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Guinea dissolves leading opposition group amid political unrest

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The junta-appointed government of Guinea has dissolved the country’s leading opposition movement, the National Front for the Defense of the Constitution (FNDC), under a decree authenticated by AFP on Tuesday.

The FNDC, an alliance of political parties, unions and citizen groups, led protests against former President Alpha Conde before he was ousted in a coup last year.

Friction between the FNDC and the junta has been mounting for months, culminating in a coalition announcement on Monday that it would stage demonstrations on August 17.

A decree, dated Saturday, declared the dissolution of the FNDC, signed by Minister of Territorial Administration Mory Conde. It was verified by AFP on Tuesday.

“The de facto group called the National Front for the Defense of the Constitution is to be disbanded … effective from the date of its signature,” the ruling said.

Rumors of the decree spread on social media late Monday.

It said the FNDC’s “operational mode is based on violent attacks (carried out) during prohibited demonstrations, attacks on individuals who do not share their ideology, and targeted attacks on the security forces.”

The organization has “conducted the behavior of battle groups and private militias… which threaten national unity, public peace and cohabitation,” it said.


The West African state is rich in minerals but deeply poor and has seen little stability since it gained independence from France in 1958.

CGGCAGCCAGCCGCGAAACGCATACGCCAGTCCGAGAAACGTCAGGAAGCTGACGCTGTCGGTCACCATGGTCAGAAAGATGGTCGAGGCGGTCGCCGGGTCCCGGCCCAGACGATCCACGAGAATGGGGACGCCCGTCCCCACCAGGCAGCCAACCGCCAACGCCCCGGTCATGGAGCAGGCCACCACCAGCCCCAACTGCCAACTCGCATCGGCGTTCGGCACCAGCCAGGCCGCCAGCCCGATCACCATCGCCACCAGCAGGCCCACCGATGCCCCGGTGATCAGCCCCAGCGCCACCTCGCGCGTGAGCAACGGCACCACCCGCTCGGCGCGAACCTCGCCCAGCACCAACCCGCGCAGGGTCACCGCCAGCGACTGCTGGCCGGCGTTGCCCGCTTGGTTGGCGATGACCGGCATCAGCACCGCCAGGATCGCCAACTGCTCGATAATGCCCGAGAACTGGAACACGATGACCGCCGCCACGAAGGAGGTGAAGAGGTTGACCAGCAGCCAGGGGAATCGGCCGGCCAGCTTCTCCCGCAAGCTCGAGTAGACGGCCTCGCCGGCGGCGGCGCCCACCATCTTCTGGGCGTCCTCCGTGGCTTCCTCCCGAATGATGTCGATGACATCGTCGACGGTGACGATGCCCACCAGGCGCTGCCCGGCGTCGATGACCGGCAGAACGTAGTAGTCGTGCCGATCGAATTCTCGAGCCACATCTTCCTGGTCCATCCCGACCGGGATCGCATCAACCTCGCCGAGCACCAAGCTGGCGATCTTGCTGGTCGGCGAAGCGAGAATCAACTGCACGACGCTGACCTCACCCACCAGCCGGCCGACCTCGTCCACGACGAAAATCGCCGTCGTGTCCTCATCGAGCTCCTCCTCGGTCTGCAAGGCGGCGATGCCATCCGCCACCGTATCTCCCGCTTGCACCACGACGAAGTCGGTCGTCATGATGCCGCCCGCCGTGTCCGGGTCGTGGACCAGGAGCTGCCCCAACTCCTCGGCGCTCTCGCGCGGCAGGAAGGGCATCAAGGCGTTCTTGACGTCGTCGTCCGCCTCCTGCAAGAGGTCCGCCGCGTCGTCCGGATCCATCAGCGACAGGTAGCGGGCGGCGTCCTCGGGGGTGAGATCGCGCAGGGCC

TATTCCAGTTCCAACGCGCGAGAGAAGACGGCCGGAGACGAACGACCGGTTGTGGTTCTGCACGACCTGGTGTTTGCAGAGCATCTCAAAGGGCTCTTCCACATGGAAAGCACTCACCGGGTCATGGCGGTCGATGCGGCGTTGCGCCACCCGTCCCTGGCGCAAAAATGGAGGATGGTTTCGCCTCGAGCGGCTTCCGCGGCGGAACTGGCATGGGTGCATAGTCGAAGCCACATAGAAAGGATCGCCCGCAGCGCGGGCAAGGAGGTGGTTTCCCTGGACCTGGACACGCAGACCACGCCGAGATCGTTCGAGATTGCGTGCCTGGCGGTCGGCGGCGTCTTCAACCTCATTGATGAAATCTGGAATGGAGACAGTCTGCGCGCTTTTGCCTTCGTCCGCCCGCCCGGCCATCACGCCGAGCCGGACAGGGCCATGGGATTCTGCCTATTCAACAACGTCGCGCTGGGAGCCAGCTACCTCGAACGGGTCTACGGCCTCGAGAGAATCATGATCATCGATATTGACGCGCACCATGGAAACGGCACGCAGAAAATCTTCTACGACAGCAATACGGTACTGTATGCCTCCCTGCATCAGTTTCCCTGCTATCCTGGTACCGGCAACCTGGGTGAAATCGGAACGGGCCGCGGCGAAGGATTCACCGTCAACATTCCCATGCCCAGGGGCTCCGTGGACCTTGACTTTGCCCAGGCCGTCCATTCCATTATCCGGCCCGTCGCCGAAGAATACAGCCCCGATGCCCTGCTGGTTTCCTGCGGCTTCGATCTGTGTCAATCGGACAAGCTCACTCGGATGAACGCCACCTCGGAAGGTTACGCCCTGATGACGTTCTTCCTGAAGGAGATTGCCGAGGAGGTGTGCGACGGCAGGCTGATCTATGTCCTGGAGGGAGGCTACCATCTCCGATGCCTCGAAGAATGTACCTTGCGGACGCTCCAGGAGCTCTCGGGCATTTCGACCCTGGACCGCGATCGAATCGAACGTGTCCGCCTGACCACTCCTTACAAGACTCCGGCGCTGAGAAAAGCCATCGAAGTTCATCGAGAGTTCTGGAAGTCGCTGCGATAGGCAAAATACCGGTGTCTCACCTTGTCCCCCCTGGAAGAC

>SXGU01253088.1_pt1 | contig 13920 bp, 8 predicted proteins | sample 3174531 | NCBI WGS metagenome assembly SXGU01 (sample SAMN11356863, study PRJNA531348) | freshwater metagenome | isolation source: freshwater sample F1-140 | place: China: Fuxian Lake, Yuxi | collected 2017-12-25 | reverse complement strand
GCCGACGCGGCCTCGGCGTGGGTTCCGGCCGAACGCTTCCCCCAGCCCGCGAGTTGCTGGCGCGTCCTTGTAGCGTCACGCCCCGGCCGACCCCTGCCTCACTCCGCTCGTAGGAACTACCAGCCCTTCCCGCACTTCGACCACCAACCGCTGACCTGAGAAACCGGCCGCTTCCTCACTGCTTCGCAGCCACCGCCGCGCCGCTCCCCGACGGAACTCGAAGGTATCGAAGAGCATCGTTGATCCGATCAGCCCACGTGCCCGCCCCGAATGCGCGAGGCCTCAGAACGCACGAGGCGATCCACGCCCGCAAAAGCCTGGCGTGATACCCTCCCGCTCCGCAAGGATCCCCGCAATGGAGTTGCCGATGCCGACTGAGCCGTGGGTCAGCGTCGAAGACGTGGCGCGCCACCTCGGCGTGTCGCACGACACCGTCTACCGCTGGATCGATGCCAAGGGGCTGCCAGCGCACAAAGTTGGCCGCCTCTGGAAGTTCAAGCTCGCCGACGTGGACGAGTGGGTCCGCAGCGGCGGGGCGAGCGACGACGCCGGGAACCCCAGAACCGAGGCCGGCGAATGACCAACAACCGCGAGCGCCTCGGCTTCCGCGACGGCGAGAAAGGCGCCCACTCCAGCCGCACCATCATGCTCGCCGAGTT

In 2010, Conde, now 84 years old, became the country’s first democratically elected president.

But his popularity plummeted during his second term as critics accused him of authoritarianism and opposition protests were violently suppressed.

Dozens died, the vast majority of them civilians, in protests launched by the FNDC.

On September 5, as anger mounted over Conde’s successful bid for a third term — a move he defended under a constitutional amendment — mutinous forces rioted.

Junta strongman Mamady Doumbouya has pledged to return power to elected citizens within three years.

The timeline has brought the junta into conflict with the region’s bloc, the Economic Community of West African States (ECOWAS).

ECOWAS President, Guinea-Bissau President Umaro Sissoco Embalo, said late last month that he had convinced the junta to shorten the transition to two years. But that figure has not been confirmed by Guinea.

Cellou Dalein Diallo, a leading opposition figure under Conde, condemned the decision to dissolve the FNDC, calling it “a blow to freedom, justice, democracy and peace” in a social media post.


Demonstrations broke out in Guinea on July 28 and 29 over concerns that the junta was dragging its feet on re-establishing civilian rule, killing five.

The FNDC called for nationwide protests on Aug. 17 on Monday to condemn the lack of “credible dialogue” and the use of deadly weapons against protesters. The organization also calls for the release of imprisoned supporters.

Coalition communications officer Abdoulaye Oumou Sow declined to comment on the dissolution order on Tuesday.

But the Guinean Organization for the Defense of Human Rights (OGDH) separately warned that “seizing civil liberties or silencing all dissenting voices will only complicate the situation.”

It said it was “very concerned… by the turn of events”.

Two FNDC leaders, Oumar Sylla and Ibrahima Diallo, were jailed after the July demonstrations.

They have been charged with participating in an illegal gathering, destruction of property and bodily harm.

The organization suspended its activities for a week, including a demonstration scheduled for August 4, in response to a call for calm from ECOWAS on August 1.


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